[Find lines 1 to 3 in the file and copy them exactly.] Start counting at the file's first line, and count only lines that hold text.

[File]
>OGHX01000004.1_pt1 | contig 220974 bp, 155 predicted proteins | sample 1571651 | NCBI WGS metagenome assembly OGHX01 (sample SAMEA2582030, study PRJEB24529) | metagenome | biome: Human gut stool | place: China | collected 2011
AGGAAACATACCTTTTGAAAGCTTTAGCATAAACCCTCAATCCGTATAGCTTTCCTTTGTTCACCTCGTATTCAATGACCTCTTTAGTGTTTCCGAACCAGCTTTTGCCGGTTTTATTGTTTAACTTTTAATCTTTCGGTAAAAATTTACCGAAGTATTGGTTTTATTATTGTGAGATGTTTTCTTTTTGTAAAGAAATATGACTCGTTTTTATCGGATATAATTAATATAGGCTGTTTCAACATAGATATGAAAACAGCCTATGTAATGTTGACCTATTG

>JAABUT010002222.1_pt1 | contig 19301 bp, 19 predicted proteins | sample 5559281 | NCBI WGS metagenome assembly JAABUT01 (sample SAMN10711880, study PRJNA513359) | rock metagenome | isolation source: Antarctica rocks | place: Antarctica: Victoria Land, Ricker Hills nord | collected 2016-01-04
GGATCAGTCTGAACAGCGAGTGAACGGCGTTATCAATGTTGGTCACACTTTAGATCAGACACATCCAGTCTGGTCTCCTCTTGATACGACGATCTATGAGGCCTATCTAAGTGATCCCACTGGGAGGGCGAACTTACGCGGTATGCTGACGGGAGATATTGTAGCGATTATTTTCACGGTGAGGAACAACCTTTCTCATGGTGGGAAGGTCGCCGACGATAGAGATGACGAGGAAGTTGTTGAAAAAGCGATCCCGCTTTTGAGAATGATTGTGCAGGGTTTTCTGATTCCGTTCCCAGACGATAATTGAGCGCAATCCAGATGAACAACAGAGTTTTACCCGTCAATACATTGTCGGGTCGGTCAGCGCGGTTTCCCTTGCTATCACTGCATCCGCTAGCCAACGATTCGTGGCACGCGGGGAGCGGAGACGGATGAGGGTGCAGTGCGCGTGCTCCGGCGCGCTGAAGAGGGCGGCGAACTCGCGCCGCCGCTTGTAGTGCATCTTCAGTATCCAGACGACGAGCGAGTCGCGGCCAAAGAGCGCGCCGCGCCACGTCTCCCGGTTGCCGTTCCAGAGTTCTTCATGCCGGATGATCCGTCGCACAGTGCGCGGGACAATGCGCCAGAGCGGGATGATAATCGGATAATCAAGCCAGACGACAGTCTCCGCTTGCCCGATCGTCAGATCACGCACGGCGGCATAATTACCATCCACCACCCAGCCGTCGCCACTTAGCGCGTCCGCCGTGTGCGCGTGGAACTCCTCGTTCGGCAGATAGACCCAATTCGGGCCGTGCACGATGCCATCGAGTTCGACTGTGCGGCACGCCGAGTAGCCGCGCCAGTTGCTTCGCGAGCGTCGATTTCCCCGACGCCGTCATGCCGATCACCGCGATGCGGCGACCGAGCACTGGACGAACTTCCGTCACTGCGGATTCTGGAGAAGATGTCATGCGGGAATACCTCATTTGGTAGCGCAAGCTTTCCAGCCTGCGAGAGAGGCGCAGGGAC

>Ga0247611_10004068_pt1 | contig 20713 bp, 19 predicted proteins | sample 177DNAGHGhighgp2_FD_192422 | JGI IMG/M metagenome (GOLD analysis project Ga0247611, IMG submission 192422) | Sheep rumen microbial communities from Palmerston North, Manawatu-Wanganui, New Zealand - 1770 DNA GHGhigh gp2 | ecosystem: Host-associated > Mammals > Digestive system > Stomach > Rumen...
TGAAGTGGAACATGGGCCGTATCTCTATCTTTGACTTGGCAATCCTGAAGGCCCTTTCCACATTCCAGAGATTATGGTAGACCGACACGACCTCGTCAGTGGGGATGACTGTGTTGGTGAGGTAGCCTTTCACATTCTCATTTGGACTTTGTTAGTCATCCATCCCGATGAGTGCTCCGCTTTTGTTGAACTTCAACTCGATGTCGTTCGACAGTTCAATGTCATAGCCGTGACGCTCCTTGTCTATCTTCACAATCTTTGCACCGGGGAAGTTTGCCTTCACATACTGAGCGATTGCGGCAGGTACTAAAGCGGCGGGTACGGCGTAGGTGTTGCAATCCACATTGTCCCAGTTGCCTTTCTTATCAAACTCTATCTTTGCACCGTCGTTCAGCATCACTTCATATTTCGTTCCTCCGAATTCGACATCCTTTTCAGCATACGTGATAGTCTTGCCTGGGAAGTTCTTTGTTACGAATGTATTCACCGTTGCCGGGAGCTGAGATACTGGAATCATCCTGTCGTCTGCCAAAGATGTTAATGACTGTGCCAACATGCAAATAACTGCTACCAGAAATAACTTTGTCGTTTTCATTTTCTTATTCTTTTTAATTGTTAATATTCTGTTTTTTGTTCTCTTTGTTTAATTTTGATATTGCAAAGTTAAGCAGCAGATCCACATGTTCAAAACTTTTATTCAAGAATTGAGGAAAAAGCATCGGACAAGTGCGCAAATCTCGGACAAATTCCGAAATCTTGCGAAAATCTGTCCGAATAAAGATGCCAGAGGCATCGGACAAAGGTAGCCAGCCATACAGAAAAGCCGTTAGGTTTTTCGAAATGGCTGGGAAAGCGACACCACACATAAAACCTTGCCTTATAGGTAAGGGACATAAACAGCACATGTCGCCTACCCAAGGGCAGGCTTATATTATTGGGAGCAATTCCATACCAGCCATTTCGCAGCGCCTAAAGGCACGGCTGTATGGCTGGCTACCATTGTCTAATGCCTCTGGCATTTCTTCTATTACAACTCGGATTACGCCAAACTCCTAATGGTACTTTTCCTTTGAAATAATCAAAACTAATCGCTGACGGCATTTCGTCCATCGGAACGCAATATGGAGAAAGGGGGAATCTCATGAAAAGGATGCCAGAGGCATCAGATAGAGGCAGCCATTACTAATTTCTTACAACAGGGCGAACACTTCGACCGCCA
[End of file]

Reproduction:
>OGHX01000004.1_pt1 | contig 220974 bp, 155 predicted proteins | sample 1571651 | NCBI WGS metagenome assembly OGHX01 (sample SAMEA2582030, study PRJEB24529) | metagenome | biome: Human gut stool | place: China | collected 2011
AGGAAACATACCTTTTGAAAGCTTTAGCATAAACCCTCAATCCGTATAGCTTTCCTTTGTTCACCTCGTATTCAATGACCTCTTTAGTGTTTCCGAACCAGCTTTTGCCGGTTTTATTGTTTAACTTTTAATCTTTCGGTAAAAATTTACCGAAGTATTGGTTTTATTATTGTGAGATGTTTTCTTTTTGTAAAGAAATATGACTCGTTTTTATCGGATATAATTAATATAGGCTGTTTCAACATAGATATGAAAACAGCCTATGTAATGTTGACCTATTG

>JAABUT010002222.1_pt1 | contig 19301 bp, 19 predicted proteins | sample 5559281 | NCBI WGS metagenome assembly JAABUT01 (sample SAMN10711880, study PRJNA513359) | rock metagenome | isolation source: Antarctica rocks | place: Antarctica: Victoria Land, Ricker Hills nord | collected 2016-01-04